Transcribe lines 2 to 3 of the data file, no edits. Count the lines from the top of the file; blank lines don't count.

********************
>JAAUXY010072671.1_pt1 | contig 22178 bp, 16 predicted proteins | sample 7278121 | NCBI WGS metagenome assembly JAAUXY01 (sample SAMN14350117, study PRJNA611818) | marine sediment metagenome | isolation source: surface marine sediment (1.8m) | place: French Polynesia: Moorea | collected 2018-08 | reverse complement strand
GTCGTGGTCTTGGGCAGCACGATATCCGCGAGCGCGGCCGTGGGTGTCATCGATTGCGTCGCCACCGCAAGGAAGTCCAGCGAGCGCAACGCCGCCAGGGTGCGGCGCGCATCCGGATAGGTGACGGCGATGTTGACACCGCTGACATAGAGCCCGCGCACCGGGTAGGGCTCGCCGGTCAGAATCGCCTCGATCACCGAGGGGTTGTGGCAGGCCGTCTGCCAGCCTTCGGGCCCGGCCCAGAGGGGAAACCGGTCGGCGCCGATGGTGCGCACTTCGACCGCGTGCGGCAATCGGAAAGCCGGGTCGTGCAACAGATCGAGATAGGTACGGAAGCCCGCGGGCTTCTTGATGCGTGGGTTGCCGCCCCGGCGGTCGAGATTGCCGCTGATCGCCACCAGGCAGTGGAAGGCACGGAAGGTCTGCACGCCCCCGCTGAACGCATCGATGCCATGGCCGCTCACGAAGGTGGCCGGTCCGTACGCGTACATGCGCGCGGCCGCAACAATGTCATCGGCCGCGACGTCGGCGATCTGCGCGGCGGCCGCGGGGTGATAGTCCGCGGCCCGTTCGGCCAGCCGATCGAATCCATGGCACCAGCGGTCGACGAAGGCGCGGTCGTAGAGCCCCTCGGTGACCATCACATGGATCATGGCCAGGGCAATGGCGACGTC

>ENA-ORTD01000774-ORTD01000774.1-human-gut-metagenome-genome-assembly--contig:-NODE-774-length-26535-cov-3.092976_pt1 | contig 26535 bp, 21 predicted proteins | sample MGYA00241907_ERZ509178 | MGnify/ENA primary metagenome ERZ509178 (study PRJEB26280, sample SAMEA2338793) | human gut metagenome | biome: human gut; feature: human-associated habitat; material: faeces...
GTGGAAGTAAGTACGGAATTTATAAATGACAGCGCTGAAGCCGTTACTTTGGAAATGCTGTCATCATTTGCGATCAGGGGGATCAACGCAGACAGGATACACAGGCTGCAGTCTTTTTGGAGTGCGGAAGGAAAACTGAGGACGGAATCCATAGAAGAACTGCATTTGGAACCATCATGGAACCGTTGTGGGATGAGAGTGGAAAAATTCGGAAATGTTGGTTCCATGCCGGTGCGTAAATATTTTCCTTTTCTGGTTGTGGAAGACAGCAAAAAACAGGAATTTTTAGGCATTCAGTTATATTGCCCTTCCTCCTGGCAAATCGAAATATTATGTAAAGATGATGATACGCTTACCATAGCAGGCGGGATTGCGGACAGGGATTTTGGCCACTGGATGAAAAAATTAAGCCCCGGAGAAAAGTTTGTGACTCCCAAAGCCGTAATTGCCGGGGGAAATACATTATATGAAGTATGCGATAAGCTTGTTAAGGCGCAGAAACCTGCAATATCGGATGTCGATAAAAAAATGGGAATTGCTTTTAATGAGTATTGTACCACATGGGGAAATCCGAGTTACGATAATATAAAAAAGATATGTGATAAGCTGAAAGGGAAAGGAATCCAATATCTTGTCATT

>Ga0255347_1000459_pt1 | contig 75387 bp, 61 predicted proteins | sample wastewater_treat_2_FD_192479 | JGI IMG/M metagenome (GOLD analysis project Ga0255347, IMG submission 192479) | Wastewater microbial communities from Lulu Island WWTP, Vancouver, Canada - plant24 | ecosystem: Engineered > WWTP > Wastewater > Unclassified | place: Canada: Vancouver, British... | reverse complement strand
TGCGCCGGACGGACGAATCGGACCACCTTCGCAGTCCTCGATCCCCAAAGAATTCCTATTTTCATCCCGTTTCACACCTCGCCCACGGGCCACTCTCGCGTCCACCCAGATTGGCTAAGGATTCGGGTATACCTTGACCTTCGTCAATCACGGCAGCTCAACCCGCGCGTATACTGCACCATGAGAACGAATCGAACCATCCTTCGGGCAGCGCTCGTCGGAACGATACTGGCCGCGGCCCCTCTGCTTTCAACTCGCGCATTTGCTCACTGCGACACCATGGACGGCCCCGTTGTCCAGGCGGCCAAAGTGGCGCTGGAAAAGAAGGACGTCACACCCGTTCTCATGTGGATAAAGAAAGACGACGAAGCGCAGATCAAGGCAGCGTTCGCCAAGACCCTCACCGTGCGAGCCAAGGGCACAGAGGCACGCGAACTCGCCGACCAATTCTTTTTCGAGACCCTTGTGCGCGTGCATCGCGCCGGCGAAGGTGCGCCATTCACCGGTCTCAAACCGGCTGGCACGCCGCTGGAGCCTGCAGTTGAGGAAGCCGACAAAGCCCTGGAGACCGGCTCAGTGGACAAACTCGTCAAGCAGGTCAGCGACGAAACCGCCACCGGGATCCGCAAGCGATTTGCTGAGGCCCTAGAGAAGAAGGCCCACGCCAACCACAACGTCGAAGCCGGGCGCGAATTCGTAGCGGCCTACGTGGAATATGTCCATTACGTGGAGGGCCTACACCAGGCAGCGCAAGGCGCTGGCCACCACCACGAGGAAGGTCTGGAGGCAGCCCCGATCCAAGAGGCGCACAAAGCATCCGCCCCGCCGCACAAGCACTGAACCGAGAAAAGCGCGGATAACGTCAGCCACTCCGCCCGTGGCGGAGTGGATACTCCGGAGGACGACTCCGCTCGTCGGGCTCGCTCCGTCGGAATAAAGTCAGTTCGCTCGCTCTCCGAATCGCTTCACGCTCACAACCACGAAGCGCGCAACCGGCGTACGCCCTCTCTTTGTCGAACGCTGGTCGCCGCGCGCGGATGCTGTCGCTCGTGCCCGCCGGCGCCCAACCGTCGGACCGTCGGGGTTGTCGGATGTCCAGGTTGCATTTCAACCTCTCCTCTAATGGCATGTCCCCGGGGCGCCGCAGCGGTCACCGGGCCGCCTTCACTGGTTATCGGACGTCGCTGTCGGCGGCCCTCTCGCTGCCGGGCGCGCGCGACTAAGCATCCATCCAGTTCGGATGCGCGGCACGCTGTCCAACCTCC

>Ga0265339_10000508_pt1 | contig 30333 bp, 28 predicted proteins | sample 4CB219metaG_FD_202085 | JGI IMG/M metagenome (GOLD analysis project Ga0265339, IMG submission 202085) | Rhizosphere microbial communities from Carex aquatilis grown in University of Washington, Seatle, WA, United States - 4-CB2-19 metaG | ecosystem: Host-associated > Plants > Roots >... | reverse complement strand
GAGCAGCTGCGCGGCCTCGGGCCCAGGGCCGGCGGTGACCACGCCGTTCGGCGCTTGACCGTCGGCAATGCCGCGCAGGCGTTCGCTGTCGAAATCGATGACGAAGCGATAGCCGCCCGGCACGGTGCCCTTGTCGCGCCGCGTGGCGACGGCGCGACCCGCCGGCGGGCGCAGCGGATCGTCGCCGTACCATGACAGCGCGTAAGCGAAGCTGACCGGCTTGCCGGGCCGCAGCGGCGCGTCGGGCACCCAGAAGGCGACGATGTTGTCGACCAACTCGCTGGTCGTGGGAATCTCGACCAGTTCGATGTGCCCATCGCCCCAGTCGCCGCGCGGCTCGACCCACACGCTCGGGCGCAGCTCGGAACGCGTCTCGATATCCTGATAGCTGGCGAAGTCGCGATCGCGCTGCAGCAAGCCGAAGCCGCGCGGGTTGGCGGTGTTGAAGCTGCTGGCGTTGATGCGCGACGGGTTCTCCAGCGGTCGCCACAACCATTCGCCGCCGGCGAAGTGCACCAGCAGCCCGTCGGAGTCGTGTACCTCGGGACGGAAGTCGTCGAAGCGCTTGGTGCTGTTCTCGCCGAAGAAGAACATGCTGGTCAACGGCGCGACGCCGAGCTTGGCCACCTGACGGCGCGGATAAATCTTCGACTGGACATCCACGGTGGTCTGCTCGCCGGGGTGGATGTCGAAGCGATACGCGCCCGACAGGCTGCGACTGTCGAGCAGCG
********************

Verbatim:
GTCGTGGTCTTGGGCAGCACGATATCCGCGAGCGCGGCCGTGGGTGTCATCGATTGCGTCGCCACCGCAAGGAAGTCCAGCGAGCGCAACGCCGCCAGGGTGCGGCGCGCATCCGGATAGGTGACGGCGATGTTGACACCGCTGACATAGAGCCCGCGCACCGGGTAGGGCTCGCCGGTCAGAATCGCCTCGATCACCGAGGGGTTGTGGCAGGCCGTCTGCCAGCCTTCGGGCCCGGCCCAGAGGGGAAACCGGTCGGCGCCGATGGTGCGCACTTCGACCGCGTGCGGCAATCGGAAAGCCGGGTCGTGCAACAGATCGAGATAGGTACGGAAGCCCGCGGGCTTCTTGATGCGTGGGTTGCCGCCCCGGCGGTCGAGATTGCCGCTGATCGCCACCAGGCAGTGGAAGGCACGGAAGGTCTGCACGCCCCCGCTGAACGCATCGATGCCATGGCCGCTCACGAAGGTGGCCGGTCCGTACGCGTACATGCGCGCGGCCGCAACAATGTCATCGGCCGCGACGTCGGCGATCTGCGCGGCGGCCGCGGGGTGATAGTCCGCGGCCCGTTCGGCCAGCCGATCGAATCCATGGCACCAGCGGTCGACGAAGGCGCGGTCGTAGAGCCCCTCGGTGACCATCACATGGATCATGGCCAGGGCAATGGCGACGTC

>ENA-ORTD01000774-ORTD01000774.1-human-gut-metagenome-genome-assembly--contig:-NODE-774-length-26535-cov-3.092976_pt1 | contig 26535 bp, 21 predicted proteins | sample MGYA00241907_ERZ509178 | MGnify/ENA primary metagenome ERZ509178 (study PRJEB26280, sample SAMEA2338793) | human gut metagenome | biome: human gut; feature: human-associated habitat; material: faeces...